If you aren’t willing to make the time to focus on this new venture, don’t bother starting until you are.  Decide where your priorities lie and pursue with vigor.

Do you have the (relative) expertise?

Ok, so you say you have the time. Great, now would you consider yourself to be somewhat of an expert in your desired topic?  If the answer to this is no, then just stop right now.

To create a successful product, you have to establish expertise.

Do you want to learn how to play a guitar from someone who can barely strum three chords?  Of course you don’t.  If you’re going to invest the time and energy in this product, you need to first make sure you’ve given yourself the best advantage you can have: in depth, expert knowledge on your subject.

I’m not saying you have to be Jimi in order to create a product about the guitar, but you do need to have proven yourself, and have stories to back your knowledge up.

Let’s take Hacking the High Life for instance.  I had the idea for it last September.  If I’d created a product right then where I taught people how to get free hotel rooms and get into exclusive venues and events, I’d have been a fraud, because I didn’t have much in the way of personal experience in order to do it.  It wasn’t proven, and people don’t want to buy theory – they want results.

Fast forward 8 months and I’ve executed my strategies on every trip I’ve taken since, written about my findings, and shot videos to prove I know what I’m doing.  I’m an expert relative to the average person.

So take this into consideration when creating a product: what sets you apart from everyone else?  Why are you qualified to teach about this particular topic?

Some questions to ask yourself:

  • Would I buy a product from myself? This is huge, if you wouldn’t buy a product from yourself due to lack of knowledge or reputation, no one else will either.  Start by establishing your reputation and go from there.
  • What unique knowledge do I have on this topic? For instance when I created Location Rebel, I decided to focus less on internet marketing, and more on tangible skills.  By teaching these specific skills, rather than theory and BS marketing tactics, I took a different approach than most people do.  Everything has been done in one form or another.  It’s up to you to find a unique spin or angle to improve on what’s already been done.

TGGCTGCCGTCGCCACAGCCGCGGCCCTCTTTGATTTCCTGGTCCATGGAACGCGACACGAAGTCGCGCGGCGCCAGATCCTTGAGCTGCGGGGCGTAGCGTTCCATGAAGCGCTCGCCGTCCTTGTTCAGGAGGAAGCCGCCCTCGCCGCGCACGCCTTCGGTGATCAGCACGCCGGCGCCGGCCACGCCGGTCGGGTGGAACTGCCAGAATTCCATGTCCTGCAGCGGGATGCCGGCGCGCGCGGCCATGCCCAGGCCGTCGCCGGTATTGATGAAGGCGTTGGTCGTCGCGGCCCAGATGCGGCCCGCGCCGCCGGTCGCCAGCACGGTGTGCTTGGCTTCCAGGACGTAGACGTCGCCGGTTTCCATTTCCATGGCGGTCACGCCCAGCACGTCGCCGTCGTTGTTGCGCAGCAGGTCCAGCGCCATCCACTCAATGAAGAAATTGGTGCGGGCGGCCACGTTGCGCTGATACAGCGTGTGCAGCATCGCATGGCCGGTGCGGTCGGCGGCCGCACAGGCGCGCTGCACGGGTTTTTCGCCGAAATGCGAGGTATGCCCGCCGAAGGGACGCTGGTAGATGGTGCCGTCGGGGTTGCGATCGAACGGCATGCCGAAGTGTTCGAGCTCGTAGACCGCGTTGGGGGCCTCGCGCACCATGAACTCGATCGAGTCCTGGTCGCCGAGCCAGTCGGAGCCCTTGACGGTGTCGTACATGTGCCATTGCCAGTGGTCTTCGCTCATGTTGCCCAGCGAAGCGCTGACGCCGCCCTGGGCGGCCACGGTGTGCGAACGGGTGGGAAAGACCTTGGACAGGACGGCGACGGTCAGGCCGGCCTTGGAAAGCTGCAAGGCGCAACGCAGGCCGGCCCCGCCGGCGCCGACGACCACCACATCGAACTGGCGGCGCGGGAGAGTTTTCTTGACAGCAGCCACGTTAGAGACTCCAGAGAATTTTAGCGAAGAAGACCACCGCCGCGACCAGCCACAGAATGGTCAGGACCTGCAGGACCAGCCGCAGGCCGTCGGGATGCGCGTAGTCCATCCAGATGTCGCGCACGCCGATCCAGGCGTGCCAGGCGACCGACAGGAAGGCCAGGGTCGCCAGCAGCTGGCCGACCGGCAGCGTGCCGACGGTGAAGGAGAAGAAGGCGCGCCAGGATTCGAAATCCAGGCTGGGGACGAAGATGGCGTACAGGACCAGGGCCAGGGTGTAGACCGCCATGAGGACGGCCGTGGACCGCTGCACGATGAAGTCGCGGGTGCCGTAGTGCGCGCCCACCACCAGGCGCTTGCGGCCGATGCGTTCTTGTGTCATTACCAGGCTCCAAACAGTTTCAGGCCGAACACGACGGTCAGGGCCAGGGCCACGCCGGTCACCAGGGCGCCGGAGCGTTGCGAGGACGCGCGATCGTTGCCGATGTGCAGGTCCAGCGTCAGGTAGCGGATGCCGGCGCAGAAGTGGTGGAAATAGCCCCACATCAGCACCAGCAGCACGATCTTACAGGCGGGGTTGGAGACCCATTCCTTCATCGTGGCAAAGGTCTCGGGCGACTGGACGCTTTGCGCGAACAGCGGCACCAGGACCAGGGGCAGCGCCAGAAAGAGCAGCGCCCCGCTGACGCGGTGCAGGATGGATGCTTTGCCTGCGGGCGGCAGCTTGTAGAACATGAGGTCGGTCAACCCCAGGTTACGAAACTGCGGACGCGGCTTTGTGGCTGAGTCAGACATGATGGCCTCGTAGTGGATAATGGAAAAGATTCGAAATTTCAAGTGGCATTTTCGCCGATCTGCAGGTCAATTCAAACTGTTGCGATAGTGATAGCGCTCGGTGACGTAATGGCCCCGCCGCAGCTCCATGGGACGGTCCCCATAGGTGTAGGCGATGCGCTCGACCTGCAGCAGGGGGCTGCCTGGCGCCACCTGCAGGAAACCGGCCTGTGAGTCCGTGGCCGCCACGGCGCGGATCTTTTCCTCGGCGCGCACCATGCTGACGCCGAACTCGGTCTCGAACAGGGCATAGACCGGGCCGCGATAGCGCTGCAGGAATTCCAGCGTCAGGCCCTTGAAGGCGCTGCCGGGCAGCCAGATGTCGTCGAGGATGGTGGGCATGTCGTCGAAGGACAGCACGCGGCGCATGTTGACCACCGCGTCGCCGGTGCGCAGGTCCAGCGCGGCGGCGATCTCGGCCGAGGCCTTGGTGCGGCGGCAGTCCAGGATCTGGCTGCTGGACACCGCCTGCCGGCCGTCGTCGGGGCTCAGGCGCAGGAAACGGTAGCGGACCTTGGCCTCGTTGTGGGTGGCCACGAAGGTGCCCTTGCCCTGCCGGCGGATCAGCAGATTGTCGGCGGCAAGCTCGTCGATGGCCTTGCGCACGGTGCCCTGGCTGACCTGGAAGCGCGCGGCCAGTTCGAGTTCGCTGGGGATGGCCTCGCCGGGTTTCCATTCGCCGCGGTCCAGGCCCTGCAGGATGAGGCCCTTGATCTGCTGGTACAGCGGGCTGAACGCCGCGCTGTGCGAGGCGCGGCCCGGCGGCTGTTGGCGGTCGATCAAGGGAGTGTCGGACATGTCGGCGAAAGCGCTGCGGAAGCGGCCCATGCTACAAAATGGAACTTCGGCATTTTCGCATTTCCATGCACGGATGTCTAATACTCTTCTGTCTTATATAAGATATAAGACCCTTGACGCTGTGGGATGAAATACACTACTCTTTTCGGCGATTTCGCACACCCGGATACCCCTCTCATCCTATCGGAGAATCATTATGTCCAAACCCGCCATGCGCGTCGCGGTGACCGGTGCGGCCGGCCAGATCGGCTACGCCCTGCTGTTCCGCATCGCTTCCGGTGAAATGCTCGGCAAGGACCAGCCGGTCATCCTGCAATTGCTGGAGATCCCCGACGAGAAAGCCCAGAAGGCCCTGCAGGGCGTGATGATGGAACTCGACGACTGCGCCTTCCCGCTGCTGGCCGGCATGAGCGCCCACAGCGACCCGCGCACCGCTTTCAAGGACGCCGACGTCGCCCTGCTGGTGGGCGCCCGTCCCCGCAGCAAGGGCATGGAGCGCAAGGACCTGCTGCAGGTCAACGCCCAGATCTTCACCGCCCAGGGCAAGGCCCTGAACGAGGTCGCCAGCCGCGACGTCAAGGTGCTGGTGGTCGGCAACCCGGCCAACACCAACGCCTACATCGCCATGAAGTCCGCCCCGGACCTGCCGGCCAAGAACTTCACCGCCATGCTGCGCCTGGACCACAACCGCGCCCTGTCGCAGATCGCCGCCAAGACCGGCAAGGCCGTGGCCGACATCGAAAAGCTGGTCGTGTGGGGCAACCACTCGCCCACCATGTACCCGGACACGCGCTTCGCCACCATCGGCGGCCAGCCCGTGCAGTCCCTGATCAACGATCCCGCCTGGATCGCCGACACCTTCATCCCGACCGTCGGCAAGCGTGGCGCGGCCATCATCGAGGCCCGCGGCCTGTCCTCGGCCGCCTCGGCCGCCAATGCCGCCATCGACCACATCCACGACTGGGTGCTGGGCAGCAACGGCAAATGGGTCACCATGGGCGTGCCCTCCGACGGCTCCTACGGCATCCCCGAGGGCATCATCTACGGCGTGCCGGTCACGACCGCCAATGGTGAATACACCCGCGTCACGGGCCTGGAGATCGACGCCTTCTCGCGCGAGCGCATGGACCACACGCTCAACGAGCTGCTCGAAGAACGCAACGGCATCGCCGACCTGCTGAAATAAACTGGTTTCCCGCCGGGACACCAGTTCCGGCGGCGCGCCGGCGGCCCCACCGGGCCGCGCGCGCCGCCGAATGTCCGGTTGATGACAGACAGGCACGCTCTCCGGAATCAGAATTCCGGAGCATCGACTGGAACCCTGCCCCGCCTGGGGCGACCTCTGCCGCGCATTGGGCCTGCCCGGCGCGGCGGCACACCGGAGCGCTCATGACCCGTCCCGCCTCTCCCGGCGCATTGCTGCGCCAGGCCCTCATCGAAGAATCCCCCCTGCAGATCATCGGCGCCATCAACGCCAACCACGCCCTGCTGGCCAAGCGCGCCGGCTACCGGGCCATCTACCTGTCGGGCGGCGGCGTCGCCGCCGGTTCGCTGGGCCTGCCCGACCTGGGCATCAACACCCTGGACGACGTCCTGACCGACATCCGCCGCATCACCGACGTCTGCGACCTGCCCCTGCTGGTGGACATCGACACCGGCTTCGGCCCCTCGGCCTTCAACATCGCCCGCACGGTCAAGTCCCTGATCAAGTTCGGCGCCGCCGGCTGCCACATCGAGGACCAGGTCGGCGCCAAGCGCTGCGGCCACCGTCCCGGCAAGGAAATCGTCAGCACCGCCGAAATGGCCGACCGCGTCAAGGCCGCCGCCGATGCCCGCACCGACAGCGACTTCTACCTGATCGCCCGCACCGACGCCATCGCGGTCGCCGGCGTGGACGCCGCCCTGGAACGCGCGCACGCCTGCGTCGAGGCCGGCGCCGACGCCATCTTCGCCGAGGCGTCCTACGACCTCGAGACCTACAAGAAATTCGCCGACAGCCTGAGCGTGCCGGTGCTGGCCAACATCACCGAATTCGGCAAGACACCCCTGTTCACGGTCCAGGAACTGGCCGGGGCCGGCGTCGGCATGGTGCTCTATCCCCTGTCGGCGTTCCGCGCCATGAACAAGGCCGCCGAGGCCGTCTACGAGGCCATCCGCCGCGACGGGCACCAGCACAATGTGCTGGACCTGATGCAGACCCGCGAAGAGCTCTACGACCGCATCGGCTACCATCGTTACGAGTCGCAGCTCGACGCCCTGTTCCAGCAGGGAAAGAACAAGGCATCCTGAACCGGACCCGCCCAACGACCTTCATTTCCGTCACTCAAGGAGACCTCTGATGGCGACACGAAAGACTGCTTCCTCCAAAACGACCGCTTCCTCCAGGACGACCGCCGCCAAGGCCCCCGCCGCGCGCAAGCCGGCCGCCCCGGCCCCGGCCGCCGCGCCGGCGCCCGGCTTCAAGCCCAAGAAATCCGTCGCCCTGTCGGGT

• What don’t I know about this topic, that I’d like to? If there’s something directly related to your product, that you don’t know.  Go figure it out.  If you are a bit of an expert and don’t have the answer to these questions, there’s a good chance most other people don’t have the answer either.  This represents opportunity to create something truly useful for your customers.

Do you have the audience?

There’s been plenty of debate in blogging and marketing communities as to how many subscribers you need in order to successfully launch a product.  Some people have proven you don’t need that many to be successful.  I also know people with very large audiences who have had very little success converting their traffic into sales.

The bottom line, you have to do something that’s going to be a good fit for your audience.  Have you done any kind of promotion in the past?  How did your readers respond?  If you did a big affiliate push for something and didn’t make a single sale, that’s probably a sign that they aren’t ready to start forking over the big bucks.

Or perhaps it was just the wrong offer.  You need to know everything about your audience before you actually start creating the product.  I’ve done numerous surveys to figure out what my readers are struggling with, the format they’d like to see premium information presented, what they are willing to pay and much more.